As an escape attempt, it comes across as ill-conceived, to put it mildly. In order to shake off the preconceptions formed by all those sketches in which the fat vulgar one offended the refined smoothie, they have cunningly taken roles as a fat vulgar Northern detective who continually offends his refined Southern partner.
What makes things even more difficult for Hale and Pace (the actors) is that Hale and Pace (the comedians) are so fond of pastiche, a form that generally starts in deadpan and works its way up to the punchline. So it is difficult to resist the temptation to giggle when they get all serious, since in the sketches that is the invariable prelude to some silly gag. The title sequence here, a ludicrously overblown affair of backlighting and tough guy postures, could have been used as the prelude to a Hale and Pace parody without a frame being changed. What makes it even more difficult still is that the average comedy sketch would put the script to shame when it came to subtlety of characterisation.
Norman Pace is reasonably convincing as Detective Inspector Pascoe, a long-suffering Oxbridge-educated underdog, but that's because the part, though a cliche, clings by its fingertips to the real world. It's the affable, underplayed stuff of the straight man. Gareth Hale, on the other hand, has been stuck with the altogether more difficult task of persuading us that Chief Superintendent Dalziel hasn't been bought whole at a Monty Python jumble sale. Dalziel is more chippy than Harry Ramsden's, one of those telly no-nonsense Yorkshiremen who like to belch loudly, eat pickles and say 'bum' at inappropriate moments. I don't believe any actor could make him plausible, but when Gareth Hale ends one of his ludicrous lines with that little roll of the head familiar from the comedy sketches all hope of gravity is lost.
The plot isn't much help either, dealing with sado-masochism and snuff movies in the grim underbelly of Harrogate. The soundtrack valiantly tries to make these streets appear mean, with a building-site percussion suite played on scaffolding pole and tuned cement-mixer, but it succumbs eventually to the genteel force of Victorian stonework and municipal planting. In the end, it just looks like another good joke. The spirit of fair play, however, demands that we leave Hale and Pace on probation for the remaining two episodes.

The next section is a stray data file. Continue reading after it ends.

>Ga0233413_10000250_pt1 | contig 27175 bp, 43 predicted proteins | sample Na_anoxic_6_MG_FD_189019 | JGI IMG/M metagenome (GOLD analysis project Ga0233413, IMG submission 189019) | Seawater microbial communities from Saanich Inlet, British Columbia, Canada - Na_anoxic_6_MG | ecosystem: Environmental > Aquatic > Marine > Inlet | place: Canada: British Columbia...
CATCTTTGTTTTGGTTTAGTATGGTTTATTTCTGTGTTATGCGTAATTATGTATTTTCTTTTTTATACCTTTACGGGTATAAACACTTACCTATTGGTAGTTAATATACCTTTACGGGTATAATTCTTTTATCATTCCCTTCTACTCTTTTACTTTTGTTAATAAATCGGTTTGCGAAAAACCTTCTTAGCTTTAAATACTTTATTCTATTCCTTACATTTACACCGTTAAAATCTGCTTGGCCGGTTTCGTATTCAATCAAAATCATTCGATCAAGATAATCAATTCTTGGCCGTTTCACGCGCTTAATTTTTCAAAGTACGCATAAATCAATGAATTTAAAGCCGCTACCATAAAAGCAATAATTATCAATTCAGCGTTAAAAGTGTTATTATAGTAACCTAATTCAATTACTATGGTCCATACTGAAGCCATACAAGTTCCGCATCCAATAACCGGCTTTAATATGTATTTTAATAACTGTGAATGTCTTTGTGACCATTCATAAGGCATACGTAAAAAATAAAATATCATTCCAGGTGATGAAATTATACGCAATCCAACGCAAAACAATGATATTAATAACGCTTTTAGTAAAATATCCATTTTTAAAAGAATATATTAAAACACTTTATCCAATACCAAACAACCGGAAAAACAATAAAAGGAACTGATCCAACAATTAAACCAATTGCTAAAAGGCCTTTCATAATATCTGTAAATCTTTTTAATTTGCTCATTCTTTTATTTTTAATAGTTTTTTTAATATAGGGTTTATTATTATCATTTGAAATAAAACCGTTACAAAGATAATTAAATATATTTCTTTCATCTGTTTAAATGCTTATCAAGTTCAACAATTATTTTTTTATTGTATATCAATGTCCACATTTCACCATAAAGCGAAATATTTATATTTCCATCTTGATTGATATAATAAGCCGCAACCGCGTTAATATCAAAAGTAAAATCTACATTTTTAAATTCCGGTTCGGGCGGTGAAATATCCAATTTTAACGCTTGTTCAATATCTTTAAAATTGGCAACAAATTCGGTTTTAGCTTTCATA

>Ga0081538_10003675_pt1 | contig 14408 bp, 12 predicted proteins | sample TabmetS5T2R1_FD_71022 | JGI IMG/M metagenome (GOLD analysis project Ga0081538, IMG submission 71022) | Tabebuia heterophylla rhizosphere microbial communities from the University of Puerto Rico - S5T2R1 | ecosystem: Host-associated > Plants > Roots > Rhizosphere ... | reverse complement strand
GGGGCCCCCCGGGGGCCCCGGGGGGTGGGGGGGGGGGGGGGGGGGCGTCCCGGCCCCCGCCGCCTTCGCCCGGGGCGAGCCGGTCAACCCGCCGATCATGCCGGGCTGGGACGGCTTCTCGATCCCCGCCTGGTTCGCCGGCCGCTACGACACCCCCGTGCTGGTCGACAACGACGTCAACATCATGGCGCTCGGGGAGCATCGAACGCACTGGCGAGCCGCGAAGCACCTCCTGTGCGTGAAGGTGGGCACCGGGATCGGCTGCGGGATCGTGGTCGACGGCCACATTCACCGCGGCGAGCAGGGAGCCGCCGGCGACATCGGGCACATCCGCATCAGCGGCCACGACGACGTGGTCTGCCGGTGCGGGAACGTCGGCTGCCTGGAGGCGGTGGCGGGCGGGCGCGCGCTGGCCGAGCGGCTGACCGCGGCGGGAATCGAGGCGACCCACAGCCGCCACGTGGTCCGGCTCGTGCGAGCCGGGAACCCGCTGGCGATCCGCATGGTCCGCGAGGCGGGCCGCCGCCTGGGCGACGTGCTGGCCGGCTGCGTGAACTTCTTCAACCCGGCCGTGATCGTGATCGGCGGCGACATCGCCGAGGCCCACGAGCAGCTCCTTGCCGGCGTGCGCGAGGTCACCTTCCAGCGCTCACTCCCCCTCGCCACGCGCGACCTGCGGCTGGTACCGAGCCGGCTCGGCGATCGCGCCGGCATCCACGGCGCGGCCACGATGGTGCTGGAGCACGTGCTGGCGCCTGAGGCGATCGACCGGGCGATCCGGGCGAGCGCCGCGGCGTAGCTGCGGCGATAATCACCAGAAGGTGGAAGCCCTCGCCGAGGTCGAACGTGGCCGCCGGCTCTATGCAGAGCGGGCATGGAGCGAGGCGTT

The Knock (ITV) pretends to be a documentary at first, introducing its scenes with terse identifying captions ('London. 5am.') and framing some of the action with the inadvertent clumsiness of surveillance photography. It is in fact a standard ensemble series based on the Customs - bit of London's Burning, bit of Hill Street Blues, bit of Between the Lines. Not the right bits in my view, though the opening episode contained a good sight gag in which an Audi nosedives into the pavement from the top of the screen, and there were some nice lines in Anita Bronson's script.
The problem is partly the programme's obedience to the EEC directives on Genre Requirements (like A Pinch of Snuff this programme contains the obligatory downtrodden Oxbridge swot, and it adds a pony-tailed drug-dealer to be absolutely sure that fines won't be levied for inventiveness), partly the fact that it feels like an animated brochure for Customs and Excise recruitment. No debates about legalisation here, and no cynicism about the PR grandstanding of 'major drug hauls'. Between the Lines delivered on its title's promise, reading deeper meanings into the official script. So far, The Knock has nothing quite so interesting to declare.Reuse content